Don't Be Fooled: 'Detoxing' Is Dangerous On So Many Levels

Don’t Be Fooled: ‘Detoxing’ Is Dangerous On So Many Levels

detoxing

If I have one more person slipping into my DMs trying to tell me all I have to do is sip on some magic tea to detox myself, I am going to scream. We are a society obsessed with the term “detoxing” and most of us don’t even know what it means. If we did, we wouldn’t be reaching for pills, bath soaks, or teas to get the job done.

Because the only thing we need a detox from is pseudoscience.

So unfollow those damn detox groups and stop spending your money on expensive potions that make you run to the shitter as you try and clench you butt hole. This isn’t how you cleanse yourself.

But hey, if your goal to always have an excuse to run out of the PTA meeting so you don’t have to listen to Karen talk about how you aren’t pulling your weight in the bake-sale department, detox away.

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Stop telling people they can just sip on some freshly brewed crap and lose twenty pounds. While it’s tempting, it’s a big fat lie. And it can be an expensive and dangerous one too. There’s a right way to stay healthy, and it doesn’t come from downing these teas and blowing mud five times a day.

No doubt when someone hits you up wanting you to try their weight loss teas or supplements, it makes you feel shitty. Just seeing these products out there are enough to make anyone feel vulnerable. Enough with the pressure to be smaller or look a certain way. ENOUGH ALREADY. These products are contributing to the dangerous (and deadly) body image issues that many of us face.

Not only are they psychologically damaging, but they are physically harmful as well. Many of these so called “detox” teas — many of which are endorsed by celebrities — contain senna, which is an FDA approved laxative. Medline Plus advises not to take senna longer than two weeks, saying it can cause dehydration and make pre existing conditions like heart disease and gastrointestinal issues worse.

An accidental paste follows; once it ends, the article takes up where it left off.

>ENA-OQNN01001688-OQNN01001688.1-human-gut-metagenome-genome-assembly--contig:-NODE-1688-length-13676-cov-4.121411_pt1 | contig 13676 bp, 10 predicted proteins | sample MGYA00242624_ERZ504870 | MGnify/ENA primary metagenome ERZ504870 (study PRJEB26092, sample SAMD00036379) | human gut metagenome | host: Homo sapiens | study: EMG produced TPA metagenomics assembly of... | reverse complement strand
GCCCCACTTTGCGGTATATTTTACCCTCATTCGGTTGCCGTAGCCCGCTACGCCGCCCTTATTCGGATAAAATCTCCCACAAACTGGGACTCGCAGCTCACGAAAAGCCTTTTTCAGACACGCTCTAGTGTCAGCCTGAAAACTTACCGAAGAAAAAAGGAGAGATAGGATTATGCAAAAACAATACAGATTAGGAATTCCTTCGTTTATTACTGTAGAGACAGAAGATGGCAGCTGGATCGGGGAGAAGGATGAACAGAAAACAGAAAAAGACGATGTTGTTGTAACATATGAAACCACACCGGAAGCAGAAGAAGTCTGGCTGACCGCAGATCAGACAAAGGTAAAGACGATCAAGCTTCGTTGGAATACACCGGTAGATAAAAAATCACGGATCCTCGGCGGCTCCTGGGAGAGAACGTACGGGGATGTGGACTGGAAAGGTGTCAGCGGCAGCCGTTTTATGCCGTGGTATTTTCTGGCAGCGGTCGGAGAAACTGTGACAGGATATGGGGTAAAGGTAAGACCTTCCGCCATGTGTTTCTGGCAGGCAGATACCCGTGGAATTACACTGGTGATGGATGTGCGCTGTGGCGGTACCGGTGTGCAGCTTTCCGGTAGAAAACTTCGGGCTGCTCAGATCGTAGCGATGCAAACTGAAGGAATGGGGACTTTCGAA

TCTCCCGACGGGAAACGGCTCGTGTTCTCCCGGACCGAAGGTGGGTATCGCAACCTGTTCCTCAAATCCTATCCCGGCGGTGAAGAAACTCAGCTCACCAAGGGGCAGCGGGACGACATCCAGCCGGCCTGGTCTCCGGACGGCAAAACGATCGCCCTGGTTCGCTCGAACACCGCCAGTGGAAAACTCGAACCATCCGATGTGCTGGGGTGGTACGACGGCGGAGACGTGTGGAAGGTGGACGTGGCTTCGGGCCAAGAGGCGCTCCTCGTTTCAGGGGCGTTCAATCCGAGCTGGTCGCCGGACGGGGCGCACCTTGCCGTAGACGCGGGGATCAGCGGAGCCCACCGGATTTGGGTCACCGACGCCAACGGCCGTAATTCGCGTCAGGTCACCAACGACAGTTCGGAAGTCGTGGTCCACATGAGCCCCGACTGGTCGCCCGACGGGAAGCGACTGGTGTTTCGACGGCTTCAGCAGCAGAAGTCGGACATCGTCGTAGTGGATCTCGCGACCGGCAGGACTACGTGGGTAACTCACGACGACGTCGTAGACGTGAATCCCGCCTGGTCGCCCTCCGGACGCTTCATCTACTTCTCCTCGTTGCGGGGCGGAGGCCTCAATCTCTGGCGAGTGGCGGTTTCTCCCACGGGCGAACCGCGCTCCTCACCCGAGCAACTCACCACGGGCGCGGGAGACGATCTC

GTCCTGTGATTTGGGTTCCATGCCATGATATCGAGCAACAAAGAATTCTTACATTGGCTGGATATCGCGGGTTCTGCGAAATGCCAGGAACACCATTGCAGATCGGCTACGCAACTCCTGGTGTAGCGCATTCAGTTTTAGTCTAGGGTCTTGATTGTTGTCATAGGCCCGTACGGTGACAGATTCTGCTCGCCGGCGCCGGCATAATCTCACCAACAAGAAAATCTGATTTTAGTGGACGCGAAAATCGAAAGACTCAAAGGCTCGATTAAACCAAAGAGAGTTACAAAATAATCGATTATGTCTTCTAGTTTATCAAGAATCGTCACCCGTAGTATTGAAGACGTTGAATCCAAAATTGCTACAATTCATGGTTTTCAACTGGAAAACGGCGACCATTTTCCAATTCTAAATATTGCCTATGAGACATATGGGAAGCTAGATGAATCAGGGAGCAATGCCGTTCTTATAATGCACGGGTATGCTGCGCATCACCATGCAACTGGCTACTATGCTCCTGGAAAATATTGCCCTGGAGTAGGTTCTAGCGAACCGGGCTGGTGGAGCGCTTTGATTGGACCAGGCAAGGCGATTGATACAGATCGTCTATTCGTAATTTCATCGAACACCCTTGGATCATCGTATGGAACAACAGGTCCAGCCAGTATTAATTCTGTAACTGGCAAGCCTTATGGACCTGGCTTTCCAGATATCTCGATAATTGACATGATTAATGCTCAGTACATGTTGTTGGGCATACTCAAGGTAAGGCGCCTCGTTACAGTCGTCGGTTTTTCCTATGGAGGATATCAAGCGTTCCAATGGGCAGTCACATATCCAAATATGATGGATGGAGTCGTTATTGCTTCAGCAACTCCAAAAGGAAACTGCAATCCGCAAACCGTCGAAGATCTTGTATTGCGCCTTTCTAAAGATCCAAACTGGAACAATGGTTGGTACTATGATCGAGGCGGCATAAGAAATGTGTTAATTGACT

Also, just a guess here, but I’m pretty sure the very celebrities endorsing these “skinny” teas that can cost anywhere for $50-$100 for a bag probably aren’t drinking them. And you bet your ass if they are, they also have a personal trainer, chef, stylist, and a team who makes sure every photo is perfect.

So sure, while you are having the squirts, you might be thinking it’s because the tea elixir is squeezing out all the toxic enemies you’ve had in your body since your college drinking days. But it’s a giant scam. Don’t get duped.

A Teen Vogue article quotes Dr. Karin Kratina, a nutritional therapist, as saying, “The weight loss [from detox teas] is primarily, and probably all, water weight. If true weight loss occurs, it is because a caloric deficit also occurred from a change in eating habits.”

Scary Mommy spoke with Dr. Tarek Hassanein of Southern California Liver Centers who explained how these detox teas and herbal supplements that are being used as alternative medicines are actually causing toxins and problems to the liver.

“Nineteen percent of reported acute liver failures are induced and caused by herbal and dietary supplements,” Hassanein told Scary Mommy. For example, the use of Morning Recovery which claims to detox your liver and get rid of your hangover, contains DMH which is “a Chinese plant extract that’s known to have a number of biological effects in animal studies, but is difficult to absorb for humans and has poor bioavailability when ingested.”

So newsflash: some of these products are causing dangerous reactions in your body, not purging you of toxins.

“There are a lot of claims these products can detox the body, but there’s no proof,” says Dr. Hassanein, adding that our bodies detoxify themselves on a regular basis on their own. To best support this, Hassanein recommends drinking enough water and eating a balanced diet that includes fiber.

Dr. Yeral Patel MD, a functional medicine physician practicing in California also warns about the risks of over-the-counter detox products. “Any kind of detox kit or product you can buy over the counter, or from a Facebook group, probably contains ingredients that can cause adverse reactions and side effects. It’s never a good idea to try and detox without a medical professional.”

Yes, toxins are bad for our body, but our bodies already know how to flush them out by way of urinating and sweating. We can support this natural occurring process by not believing the things these detoxifying product claim to do.

So put down the detox tea, grab a healthy snack, and take the dog for a walk. Now that’s a detox plan we can all enjoy a lot more than overdosing on supplements of liquids that leave us with cramps and feeling like we want to hurt people.